Gary says Clay Matthews

Matthews has put together a solid, yet unspectacular year. It’s hard to pinpoint a handful of plays where Matthews has made a play seemingly by himself -- a staple of his play in years past -- but he’s improved his pass rush discipline and stayed within himself to avoid his common annual soft tissue injury. Given his counterpart Nick Perry’s success against the Bears last week, it can only help the Packers pass rush if Matthews is able to get home against Joe Flacco at least once in Sunday’s game.

What Happened the Last Time the Packers and Ravens Played?

When Mike McCarthy talks about “uncommon opponents,” they don’t get much more uncommon than the Baltimore Ravens. In the entire time the Ravens have existed, they’ve only crossed paths with the Packers four times, the last time coming in 2013.

A bizarro version of the Packers took the field that day in Baltimore, with Aaron Rodgers struggling and the running game humming along. Rodgers finished with 312 yards, completed only 17 of his 32 attempts and managed just one touchdown against an interception. Rookie Eddie Lacy led a hard charging run game with 120 yards on 23 carries in the first breakout game of his Packers career.

The defense, meanwhile, did the Packers no favors, at least not through the air. Despite five sacks by the Packers (including three by A.J. Hawk!) Joe Flacco piled up 342 yards and two touchdowns, including plays of 63, 59, 45, and 31.

The story was different on the ground, though. The defense held Ray Rice (still a thing at the time) and Breshad Perriman to 43 yards on 20 combined carries and stood fast 4th-and-1 attempt from the Packers’ 1-yard line in the second quarter that may have ultimately been the difference in the game. The Packers prevailed 19-17.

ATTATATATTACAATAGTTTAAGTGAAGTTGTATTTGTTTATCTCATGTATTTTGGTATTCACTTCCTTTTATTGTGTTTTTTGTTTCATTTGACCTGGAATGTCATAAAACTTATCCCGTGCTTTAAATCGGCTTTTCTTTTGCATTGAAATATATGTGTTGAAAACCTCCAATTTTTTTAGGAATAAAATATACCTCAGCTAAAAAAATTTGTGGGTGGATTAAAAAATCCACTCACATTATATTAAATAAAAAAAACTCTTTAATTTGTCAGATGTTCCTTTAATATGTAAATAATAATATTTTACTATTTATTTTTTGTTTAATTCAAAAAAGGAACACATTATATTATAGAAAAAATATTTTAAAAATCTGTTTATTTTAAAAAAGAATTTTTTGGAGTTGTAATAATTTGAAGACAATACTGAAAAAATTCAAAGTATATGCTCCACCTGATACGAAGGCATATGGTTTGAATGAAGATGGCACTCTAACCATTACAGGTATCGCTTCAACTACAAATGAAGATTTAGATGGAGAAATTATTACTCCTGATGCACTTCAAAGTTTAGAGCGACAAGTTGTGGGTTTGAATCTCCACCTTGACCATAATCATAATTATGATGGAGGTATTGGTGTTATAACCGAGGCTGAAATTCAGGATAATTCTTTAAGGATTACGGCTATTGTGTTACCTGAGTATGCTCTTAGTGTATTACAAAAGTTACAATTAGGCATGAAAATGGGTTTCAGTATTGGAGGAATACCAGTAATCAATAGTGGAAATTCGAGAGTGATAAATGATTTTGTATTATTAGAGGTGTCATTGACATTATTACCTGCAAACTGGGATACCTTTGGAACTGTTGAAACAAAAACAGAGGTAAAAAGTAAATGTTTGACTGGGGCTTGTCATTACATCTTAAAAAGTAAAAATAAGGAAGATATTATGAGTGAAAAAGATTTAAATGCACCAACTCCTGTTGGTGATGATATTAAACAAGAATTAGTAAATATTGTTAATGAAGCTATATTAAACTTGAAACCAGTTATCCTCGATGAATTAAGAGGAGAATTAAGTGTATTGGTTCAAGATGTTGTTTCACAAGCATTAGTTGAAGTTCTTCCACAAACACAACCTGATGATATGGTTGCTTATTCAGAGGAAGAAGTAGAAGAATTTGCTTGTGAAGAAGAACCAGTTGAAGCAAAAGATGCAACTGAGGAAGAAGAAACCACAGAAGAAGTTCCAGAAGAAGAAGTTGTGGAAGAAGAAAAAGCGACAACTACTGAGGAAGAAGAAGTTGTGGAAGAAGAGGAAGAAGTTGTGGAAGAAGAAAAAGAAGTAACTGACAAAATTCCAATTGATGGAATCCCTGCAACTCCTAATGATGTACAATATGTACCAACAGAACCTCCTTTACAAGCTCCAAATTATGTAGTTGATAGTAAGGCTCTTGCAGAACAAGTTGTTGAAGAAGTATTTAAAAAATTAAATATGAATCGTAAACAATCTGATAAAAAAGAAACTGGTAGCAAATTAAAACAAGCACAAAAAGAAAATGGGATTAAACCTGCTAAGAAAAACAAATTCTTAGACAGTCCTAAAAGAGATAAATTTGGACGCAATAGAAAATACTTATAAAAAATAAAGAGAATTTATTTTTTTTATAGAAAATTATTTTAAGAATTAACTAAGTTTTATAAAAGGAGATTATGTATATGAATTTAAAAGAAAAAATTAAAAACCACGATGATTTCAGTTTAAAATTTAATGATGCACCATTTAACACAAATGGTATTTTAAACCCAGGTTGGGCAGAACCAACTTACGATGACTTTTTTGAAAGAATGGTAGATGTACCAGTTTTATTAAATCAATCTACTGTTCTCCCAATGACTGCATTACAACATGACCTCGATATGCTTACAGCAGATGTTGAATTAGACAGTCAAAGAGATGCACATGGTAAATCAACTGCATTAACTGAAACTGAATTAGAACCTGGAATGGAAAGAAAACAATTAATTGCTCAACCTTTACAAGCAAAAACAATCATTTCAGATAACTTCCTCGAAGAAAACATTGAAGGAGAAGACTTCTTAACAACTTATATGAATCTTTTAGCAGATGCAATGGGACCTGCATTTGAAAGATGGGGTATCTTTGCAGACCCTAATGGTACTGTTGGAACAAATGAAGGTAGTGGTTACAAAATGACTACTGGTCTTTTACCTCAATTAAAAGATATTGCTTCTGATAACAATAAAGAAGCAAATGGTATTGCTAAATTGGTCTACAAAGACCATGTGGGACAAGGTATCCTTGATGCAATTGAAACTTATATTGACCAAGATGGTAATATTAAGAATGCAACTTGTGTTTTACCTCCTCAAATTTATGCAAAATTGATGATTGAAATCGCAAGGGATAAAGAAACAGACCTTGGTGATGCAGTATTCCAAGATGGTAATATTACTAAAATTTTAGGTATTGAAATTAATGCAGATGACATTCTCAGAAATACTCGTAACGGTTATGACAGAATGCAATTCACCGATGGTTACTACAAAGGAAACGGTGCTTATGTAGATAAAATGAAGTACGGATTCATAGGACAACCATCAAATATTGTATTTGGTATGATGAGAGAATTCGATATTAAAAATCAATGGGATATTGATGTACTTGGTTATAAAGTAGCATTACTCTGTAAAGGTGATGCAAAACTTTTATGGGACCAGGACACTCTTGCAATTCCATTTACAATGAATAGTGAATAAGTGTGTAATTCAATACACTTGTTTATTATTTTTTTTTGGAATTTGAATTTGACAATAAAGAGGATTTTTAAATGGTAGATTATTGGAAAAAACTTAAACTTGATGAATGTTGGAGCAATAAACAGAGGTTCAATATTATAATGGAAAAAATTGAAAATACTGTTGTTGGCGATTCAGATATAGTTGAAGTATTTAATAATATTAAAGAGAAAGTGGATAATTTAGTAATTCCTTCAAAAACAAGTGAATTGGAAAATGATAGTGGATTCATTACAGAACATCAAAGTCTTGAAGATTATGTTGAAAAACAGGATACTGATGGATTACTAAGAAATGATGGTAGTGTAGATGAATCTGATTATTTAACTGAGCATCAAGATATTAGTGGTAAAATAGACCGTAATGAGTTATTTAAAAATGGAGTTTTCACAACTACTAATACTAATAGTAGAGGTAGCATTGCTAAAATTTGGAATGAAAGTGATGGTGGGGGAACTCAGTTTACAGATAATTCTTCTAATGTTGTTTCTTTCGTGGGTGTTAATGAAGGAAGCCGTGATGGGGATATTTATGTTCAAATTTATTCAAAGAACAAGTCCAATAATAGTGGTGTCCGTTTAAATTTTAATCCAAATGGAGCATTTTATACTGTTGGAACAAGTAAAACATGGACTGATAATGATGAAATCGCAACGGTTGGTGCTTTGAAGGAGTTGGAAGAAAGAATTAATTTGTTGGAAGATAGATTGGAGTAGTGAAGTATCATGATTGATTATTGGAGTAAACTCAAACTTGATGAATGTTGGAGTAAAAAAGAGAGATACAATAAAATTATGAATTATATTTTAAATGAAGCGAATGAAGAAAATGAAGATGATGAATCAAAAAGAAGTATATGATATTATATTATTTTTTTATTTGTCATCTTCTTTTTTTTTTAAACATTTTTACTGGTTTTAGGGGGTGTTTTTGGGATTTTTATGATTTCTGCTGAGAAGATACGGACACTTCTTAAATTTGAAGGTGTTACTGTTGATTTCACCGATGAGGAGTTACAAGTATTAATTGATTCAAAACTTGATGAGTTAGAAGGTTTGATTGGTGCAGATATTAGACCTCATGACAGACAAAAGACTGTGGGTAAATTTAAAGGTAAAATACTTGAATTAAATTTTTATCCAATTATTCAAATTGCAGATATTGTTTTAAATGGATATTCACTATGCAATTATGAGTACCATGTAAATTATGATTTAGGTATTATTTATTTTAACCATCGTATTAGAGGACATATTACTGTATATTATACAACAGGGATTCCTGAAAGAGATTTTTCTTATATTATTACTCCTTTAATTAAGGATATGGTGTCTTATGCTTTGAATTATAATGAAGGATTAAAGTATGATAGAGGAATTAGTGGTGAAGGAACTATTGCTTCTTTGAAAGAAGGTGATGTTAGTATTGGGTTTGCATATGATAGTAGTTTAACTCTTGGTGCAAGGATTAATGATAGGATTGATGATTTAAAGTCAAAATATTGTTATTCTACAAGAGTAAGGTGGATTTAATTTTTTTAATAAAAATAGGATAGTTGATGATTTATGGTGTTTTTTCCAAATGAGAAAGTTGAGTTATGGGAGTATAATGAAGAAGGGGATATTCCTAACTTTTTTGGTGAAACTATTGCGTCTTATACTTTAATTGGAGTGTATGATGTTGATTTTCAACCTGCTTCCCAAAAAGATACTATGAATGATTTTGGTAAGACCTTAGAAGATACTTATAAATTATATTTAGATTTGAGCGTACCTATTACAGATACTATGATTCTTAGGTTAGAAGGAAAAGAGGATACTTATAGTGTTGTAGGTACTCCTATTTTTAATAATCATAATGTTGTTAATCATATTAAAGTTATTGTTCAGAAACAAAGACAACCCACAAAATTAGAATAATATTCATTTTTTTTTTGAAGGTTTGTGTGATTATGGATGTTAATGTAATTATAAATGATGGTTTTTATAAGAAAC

Who’s Going to Win on Sunday?

Jon says Baltimore in a battle of struggling offenses.

It feels like we could see another ugly 19-17 final score in this game. Neither offense is particularly outstanding, and even if the Packers’ defense isn’t a world-beating unit, they do have a strong tendency towards forcing other offenses to maintain long, sustained drives to get any points. Baltimore’s defense, though, is legitimately elite, and I think that gives the Ravens an edge. Given that the Packers have struggled to consistently produce points, I think the uncommon opponent gets the win on Sunday.

Gary says the Packers pull it out late.

I’ve had a bit of a change of heart regarding this Packers team over the past ten days. Part of it may be the green-and-gold colored glasses I metaphorically wear, but I do wonder if the departure of Martellus Bennett has had an impact on “bringing the locker room together.” Hundley’s play against the Bears was his best performance to date, and the defense did a good job of taking away Chicago’s strengths. The Ravens are an all-or-nothing team. Consider their Week 3 loss to the Jaguars, 44-7 and a Week 8 win against the Dolphins by a score of 40-0. I don’t know what to make of Baltimore, so I’ll take Green Bay in a close one.

For Further Listening

This week on Blue 58, we tried our hand on a semi-controversial topic: the case for tanking. Losing may not actually be as bad for the Packers as it seems. Give our latest episode a listen and see if you agree.